• Mark Eichman Mar 4, 2007

    Dear CBSConsult,

    I believe there are fundamental differences between what Nifong did and what you're accusing us of doing.

    Nifong leapt to judgment for what appears to be political self-interest. While some here may be critical of Nifong for partisan reasons, many (perhaps most) are simply disgusted with his behavior which even you must agree was over the top.

    Many of his actions since the case broke, particularly the harsh language he used to characterize the suspects, were public. We all saw his press conferences, self-indulgent posturing and speechifying. In context with what we now know to be the paucity of evidence he had, we can justifiably conclude that his actions were premature at best and highly unethical. We can reach these conclusions based on the evidence WE HAVE.

    Lastly, his office is governed by a specific code of ethics that he explicitly agrees to uphold. We as the public enjoy a broader freedom to comment. So we are NOT doing what Nifong did.

  • cbsconsult Mar 4, 2007

    That's right - pick and choose to whom criticism should be directed. I do find your comment about "allegations" by the State Bar to be interesting. You agree with the State Bar's allegations therefore they must be true. You disagree with the DA's allegations and therefore they are false. Please clarify something for me ~ when was it that the "three college kids conducted themselves in a most mature manner..."?

    We could debate this sorry affair for the next 20 years without a satisfactory resolution. We all know that one cannot do anything about spilled milk ~ except clean it.

  • Gnathostomata Mar 4, 2007

    cbsconsult: a. the report says,"...the State Bar cited more than 100 examples of public statements Nifong made to the media..." and later amended to state "Nifong allegedly withheld DNA evidence..." Do you think the State Bar would make allegations against someone without merit???

    b. With your train of thought, let's take it back a notch and rebuke the stripper for attending a "party" with 18 to 21 year old college kids and subject them to ludeness...let's condemn all of them for stupidity, but the allegations against the college kids had little substancial evidence, facts were withheld, and the DA of all people should have known better. He isn't 20 years old, and he shouldn't act like it. It seems to me that the three college kids conducted themselves in a most mature manner, which is more than can be said for any of the other adults involved.

  • Thornedwolf Mar 4, 2007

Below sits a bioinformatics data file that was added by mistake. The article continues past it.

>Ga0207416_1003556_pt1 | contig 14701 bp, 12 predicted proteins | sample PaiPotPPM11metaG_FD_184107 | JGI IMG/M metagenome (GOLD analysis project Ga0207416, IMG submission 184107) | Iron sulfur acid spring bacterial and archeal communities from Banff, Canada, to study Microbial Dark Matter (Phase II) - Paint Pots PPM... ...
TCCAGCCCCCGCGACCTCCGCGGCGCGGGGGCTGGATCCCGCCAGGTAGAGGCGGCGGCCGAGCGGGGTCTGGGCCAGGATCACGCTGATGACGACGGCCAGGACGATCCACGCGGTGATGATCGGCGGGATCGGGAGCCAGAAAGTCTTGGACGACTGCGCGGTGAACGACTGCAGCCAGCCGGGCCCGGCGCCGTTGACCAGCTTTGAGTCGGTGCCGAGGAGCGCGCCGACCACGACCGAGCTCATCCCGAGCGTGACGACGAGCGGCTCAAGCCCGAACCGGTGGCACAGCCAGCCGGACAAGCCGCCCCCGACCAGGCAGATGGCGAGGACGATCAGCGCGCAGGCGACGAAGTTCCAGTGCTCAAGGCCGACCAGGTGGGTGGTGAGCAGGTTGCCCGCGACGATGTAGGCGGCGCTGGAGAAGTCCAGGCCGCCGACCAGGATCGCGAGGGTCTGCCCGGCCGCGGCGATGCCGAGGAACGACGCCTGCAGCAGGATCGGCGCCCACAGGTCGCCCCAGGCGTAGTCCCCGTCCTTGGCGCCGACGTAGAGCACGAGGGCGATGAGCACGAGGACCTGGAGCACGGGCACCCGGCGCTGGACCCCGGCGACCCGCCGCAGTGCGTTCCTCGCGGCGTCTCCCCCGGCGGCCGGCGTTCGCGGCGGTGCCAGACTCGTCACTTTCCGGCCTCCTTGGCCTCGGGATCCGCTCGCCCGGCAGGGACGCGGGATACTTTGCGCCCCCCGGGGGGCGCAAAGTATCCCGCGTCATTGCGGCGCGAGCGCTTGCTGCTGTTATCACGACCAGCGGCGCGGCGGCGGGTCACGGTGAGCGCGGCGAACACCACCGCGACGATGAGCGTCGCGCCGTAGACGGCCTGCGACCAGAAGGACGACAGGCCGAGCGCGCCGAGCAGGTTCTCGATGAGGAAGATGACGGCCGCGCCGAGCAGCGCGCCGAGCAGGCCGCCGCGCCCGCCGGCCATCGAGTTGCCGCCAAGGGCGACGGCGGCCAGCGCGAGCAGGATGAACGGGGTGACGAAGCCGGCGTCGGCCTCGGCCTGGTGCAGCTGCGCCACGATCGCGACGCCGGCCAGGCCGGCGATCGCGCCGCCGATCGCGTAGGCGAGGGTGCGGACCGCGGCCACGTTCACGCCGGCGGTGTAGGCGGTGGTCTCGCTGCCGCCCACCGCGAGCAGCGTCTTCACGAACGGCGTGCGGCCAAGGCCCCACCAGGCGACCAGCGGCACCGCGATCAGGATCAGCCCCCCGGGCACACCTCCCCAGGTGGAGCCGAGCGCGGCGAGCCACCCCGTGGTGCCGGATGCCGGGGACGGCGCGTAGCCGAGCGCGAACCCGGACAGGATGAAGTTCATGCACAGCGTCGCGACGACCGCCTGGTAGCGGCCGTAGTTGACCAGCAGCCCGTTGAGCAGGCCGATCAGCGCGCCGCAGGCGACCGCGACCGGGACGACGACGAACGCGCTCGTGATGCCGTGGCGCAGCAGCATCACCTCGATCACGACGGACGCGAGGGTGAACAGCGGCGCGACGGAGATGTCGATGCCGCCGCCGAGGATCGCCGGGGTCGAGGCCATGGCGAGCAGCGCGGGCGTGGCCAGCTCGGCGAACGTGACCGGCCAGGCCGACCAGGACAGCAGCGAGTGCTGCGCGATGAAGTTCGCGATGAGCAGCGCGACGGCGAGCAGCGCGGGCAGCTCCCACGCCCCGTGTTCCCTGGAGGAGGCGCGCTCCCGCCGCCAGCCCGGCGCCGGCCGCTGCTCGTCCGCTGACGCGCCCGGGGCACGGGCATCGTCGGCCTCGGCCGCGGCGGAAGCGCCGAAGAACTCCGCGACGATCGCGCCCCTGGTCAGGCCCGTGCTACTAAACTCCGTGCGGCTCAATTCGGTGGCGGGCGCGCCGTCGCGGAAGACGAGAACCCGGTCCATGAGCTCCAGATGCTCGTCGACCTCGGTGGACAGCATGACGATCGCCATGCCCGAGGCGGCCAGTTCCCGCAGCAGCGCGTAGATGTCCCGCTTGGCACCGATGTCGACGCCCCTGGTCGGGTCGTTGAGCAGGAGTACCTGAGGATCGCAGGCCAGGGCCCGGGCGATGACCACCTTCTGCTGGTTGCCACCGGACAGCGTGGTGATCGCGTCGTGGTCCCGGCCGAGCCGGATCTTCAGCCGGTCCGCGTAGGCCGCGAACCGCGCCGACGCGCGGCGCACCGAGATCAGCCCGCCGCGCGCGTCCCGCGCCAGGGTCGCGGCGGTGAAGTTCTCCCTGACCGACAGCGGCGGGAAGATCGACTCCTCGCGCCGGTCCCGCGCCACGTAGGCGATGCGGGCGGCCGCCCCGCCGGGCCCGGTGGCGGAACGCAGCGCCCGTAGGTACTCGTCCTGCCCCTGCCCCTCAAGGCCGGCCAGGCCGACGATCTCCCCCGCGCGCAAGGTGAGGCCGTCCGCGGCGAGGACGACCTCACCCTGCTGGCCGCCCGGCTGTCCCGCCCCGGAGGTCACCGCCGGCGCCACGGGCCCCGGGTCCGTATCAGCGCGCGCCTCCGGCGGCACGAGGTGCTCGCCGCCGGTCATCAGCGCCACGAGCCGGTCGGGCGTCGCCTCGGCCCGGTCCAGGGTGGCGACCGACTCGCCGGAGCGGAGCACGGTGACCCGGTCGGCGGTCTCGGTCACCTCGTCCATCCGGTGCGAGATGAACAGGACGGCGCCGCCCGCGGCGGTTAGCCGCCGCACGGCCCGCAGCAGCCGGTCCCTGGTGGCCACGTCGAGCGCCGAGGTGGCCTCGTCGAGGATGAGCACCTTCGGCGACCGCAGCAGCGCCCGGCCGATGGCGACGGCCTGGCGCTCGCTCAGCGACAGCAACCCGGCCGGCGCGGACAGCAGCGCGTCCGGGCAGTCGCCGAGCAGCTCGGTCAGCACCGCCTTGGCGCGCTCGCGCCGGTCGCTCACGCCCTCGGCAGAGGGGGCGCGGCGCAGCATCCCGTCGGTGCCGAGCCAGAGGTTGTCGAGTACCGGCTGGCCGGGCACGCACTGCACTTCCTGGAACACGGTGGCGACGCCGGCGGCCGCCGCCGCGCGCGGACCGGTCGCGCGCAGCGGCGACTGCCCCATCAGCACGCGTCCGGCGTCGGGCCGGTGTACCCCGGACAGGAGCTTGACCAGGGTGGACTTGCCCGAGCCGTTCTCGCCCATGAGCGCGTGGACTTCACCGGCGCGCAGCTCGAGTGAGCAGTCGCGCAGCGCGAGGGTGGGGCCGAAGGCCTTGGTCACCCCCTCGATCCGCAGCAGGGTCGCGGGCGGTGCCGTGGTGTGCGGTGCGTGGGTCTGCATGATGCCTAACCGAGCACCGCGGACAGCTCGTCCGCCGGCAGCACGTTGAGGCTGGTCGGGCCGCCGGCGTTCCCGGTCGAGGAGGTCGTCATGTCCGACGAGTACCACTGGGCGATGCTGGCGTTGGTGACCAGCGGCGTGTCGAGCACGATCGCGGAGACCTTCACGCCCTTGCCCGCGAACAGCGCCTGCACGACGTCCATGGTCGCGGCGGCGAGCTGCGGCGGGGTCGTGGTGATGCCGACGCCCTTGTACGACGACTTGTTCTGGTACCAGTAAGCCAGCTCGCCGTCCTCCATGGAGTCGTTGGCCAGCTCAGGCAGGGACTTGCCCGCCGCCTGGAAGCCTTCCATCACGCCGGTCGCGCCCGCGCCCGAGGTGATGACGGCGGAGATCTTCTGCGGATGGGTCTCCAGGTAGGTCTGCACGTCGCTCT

The Truth is out there Ms. Nifong........oh yeah I forgot your not concerned with the Truth....NEVER MIND :)!

  • cbsconsult Mar 4, 2007

    Ok ~ so there is no "e" in judgment. The fact remains that you folks are all too willing to do the exact things for which you condemn Nifong. Unfortunately, public officials are easy targets (whether warranted or unwarranted). Nearly every day, someone is falsely accused of a crime. We all wish that everyone would be honest 100% of the time. The question remains, why would these "upstanding young men" need a "stripper" at a house party? Whether they are innocent or guilty, allow the judicial system to work. The State Bar will try Nifong on ethics charges ~ allow the system to work.

  • talkinturkey Mar 4, 2007

    Poor judgment (the word has no "e" in it) on the part of one person or group of people is not an excuse on the part of another to commit a crime. The allegation against Mr. Nifong is that he broke the law, in this case the law being the Code of Ethics pursuant to which all attorneys are required to conform their legal practices. The fact that some 18-21 year olds exercised poor judgment does not justify a prosecutor sitting in his office with no immediate threat of harm or injury to himself or any person (the conditions under which actions otherwise criminal may be excused) breaking the law. Mr. Nifong was able to choose what he did, and he was required to follow all applicable laws and regulations in undertaking his choice.

  • Lizard Paw Mar 4, 2007

    ya'll check out this story,,,,http://www.wral.com/news/local/story/1221297/

  • cbsconsult Mar 4, 2007

    It's amazing that a simple fact has been lost in this entire argument. The plain fact is had the Duke Lacrosse Team exercised good judgement and common sense, the "stripper" would never have been at the party. Everything else that flowed from that moment of bad judgement would not have occurred. You folks rushing to judgement on Nifong are presumably the same ones who lamented the rush to judgement of the lacrosse players. Rightly or wrongly, our judicial system ultimately works - despite its imperfections.